Here's How Things Look Ahead of Georgia's Runoff

Democrats are cautiously optimistic
By Evann Gastaldo,  Newser Staff
Posted Dec 5, 2022 11:58 PM CST
Updated Dec 6, 2022 5:01 AM CST
Here's How Things Are Going for Warnock, Walker on Eve of Runoff
U.S. Sen. Raphael Warnock, D-Ga., speaks during a campaign rally at Georgia Tech Monday, Dec. 5, 2022, in Atlanta. Warnock is in a runoff with Republican Herschel Walker.   (AP Photo/John Bazemore)

'Twas the night before Georgia's runoff election, and all through the state, things were looking fairly decent for Raphael Warnock. The Democratic senator, who is on the ballot for the fifth time in about two years—this time, competing against Herschel Walker for a full six-year term in the Senate—was leading his Republican opponent by 4 or 5 points in recent polls, and Democrats had a 13-point edge in early voting as of Monday night, NBC News reports. That's a significant increase over the 8-point edge Democrats had in early voting prior to the November election. While Walker is expected to get more votes on Tuesday, it's not clear whether he'll be able to get enough of them. He "needs to win Election Day by double digits," says an adviser to Republican Gov. Brian Kemp. More coverage on the eve of the runoff:

  • Republican hopes fading: Politico reports that the general mood amongst the GOP has turned pessimistic, though both sides are expecting the final outcome to be close, and both sides acknowledge Walker could still pull off a victory. Even so, headlines like this from Axios were easy to find: "The Georgia Senate runoff is Raphael Warnock’s to lose."
  • Democrat hopes are heading in the other direction: Meanwhile, the Hill looks at the reasons Democrats are feeling optimistic: Warnock is seen as a top candidate, with none of the scandals that plague Walker; Warnock has already won one runoff election, in January 2021; and this time around, Walker does not have the bonus of the popular Kemp being atop the ballot, as he was in November.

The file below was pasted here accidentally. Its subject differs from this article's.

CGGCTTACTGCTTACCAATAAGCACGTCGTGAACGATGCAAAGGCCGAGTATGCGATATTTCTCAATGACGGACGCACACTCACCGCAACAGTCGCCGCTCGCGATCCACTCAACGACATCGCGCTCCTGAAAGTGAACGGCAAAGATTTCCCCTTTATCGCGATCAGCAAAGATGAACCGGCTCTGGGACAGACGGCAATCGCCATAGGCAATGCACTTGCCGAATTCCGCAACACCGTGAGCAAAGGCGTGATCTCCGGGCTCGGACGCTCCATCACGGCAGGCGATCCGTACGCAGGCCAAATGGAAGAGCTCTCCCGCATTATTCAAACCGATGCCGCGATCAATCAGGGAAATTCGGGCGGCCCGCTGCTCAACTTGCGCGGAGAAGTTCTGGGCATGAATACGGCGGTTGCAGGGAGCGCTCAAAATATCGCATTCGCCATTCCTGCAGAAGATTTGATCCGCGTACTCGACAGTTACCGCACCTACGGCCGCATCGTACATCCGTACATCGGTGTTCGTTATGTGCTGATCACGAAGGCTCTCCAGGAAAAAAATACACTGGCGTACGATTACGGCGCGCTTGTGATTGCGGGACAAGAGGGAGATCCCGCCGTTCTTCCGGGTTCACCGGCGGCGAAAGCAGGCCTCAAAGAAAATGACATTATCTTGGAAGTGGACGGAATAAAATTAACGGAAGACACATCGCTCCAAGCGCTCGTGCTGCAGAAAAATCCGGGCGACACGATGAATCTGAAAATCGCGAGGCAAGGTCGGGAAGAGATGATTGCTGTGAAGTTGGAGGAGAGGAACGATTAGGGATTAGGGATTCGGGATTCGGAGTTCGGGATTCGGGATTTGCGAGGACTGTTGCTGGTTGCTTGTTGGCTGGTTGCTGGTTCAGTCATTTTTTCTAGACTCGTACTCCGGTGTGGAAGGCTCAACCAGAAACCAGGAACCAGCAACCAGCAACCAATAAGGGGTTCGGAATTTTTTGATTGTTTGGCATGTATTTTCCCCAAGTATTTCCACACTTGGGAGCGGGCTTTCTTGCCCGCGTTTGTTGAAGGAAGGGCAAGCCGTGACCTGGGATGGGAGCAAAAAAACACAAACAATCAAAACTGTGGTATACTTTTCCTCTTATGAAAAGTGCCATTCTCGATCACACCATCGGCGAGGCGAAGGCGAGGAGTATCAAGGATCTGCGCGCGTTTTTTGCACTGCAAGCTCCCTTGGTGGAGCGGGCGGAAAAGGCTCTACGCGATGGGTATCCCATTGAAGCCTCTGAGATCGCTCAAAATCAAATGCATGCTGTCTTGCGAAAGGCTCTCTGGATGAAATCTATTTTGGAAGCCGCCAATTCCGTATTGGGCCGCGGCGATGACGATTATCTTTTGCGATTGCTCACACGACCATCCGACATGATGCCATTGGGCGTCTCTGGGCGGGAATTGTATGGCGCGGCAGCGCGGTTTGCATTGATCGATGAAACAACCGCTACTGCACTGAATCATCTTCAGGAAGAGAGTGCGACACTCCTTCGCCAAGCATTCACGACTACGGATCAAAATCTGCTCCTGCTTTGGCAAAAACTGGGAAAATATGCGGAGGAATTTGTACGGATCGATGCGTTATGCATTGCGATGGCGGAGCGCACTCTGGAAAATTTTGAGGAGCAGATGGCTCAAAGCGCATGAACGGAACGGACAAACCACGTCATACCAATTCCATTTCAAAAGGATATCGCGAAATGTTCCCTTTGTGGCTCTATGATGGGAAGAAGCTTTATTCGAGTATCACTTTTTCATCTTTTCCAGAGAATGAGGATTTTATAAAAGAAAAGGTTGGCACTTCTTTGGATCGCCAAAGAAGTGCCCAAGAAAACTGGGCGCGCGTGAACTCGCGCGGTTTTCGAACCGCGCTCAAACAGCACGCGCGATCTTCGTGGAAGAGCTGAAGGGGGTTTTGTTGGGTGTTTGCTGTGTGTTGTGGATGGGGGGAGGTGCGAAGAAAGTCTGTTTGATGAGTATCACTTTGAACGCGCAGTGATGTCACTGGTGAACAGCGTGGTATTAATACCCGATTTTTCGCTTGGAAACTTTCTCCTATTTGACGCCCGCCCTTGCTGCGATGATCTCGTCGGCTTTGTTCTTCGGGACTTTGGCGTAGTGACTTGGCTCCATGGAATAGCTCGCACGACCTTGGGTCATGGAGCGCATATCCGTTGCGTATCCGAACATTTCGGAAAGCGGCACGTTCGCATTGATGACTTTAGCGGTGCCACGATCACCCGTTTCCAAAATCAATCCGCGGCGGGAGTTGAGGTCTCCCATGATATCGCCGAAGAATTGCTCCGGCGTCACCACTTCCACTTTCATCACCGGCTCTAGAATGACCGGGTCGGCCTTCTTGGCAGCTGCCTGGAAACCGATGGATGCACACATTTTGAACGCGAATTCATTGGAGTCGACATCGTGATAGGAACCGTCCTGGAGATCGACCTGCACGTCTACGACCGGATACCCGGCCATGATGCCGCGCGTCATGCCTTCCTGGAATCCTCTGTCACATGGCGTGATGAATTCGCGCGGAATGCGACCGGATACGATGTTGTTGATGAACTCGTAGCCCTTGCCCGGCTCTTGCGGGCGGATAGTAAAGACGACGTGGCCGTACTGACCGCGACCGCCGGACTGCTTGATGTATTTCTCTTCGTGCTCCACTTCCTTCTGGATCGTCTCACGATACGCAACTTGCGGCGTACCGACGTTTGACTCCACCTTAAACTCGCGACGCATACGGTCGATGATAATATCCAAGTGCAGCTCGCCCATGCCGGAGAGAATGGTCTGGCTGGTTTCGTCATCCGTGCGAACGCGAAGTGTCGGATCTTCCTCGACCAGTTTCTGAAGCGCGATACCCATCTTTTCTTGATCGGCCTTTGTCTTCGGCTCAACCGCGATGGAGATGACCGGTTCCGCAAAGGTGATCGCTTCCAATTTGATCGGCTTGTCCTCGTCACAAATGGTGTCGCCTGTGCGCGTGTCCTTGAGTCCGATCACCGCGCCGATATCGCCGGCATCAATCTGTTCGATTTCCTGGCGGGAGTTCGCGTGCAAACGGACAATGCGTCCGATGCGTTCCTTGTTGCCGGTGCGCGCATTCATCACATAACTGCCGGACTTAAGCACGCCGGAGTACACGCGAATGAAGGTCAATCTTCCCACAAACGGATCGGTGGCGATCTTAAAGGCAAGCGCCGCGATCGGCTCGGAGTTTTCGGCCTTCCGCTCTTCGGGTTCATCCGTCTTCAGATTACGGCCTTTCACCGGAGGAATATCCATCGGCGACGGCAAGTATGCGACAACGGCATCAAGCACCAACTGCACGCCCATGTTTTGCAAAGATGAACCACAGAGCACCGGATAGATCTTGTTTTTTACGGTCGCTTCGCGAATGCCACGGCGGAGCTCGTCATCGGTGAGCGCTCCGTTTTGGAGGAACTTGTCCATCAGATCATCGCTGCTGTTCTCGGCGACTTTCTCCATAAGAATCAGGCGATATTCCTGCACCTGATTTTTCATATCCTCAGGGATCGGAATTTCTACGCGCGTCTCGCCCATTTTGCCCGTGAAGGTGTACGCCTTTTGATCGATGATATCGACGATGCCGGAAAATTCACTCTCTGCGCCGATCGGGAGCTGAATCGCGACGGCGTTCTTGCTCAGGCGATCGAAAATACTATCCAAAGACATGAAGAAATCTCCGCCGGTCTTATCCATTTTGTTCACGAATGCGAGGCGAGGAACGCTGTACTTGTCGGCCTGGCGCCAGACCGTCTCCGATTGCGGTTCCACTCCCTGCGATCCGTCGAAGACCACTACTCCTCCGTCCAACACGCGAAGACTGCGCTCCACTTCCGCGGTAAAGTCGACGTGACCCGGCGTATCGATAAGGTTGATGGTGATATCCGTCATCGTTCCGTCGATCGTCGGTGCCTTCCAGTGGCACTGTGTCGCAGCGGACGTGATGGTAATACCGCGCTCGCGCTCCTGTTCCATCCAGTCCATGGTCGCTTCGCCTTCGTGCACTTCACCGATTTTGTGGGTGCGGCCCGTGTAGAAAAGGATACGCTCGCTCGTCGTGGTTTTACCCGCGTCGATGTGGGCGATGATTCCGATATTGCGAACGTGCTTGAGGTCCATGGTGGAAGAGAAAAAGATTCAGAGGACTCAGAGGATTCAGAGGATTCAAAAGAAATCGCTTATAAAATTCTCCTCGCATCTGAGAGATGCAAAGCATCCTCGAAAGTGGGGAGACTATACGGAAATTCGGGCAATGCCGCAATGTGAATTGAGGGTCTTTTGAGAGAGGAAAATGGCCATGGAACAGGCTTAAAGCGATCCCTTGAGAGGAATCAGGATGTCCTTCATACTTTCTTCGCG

• Either way, history will be made: No matter who wins, they will be the first Black person from Georgia elected to a full term in the Senate, the Guardian reports. Warnock was the first Black person from the state ever elected to the Senate when he won his current, partial term.
  • That's the Senate, not the House: In comments to Politico on Saturday, Walker seemed confused about which chamber of Congress he's running for. Voters, he said, are "not [less motivated] because they know right now that the House will be even so they don’t want to understand what is happening right now. You get the House, you get the committees. You get all the committees even, they just stall things within there. So if we keep a check on Joe Biden, we just going to keep a check on him." It's the Senate, not the House, that he's running for, and whether he wins or not, Democrats will control it while Republicans control the House.
  • The Trump factor: Former President Trump gave Walker an early endorsement, but has not campaigned for him during the runoff. CNN explains how Trump's unpopularity in Georgia is likely helping Warnock.
  • Abortion limitations? Neither Warnock nor his fellow Democratic senator from Georgia, Jon Ossoff, would say Sunday whether they support any limitations on abortion at all, Fox News reports. "I voted to protect Roe v. Wade, and I would do that again," was all Warnock would say.
(Read more Election 2022 stories.)

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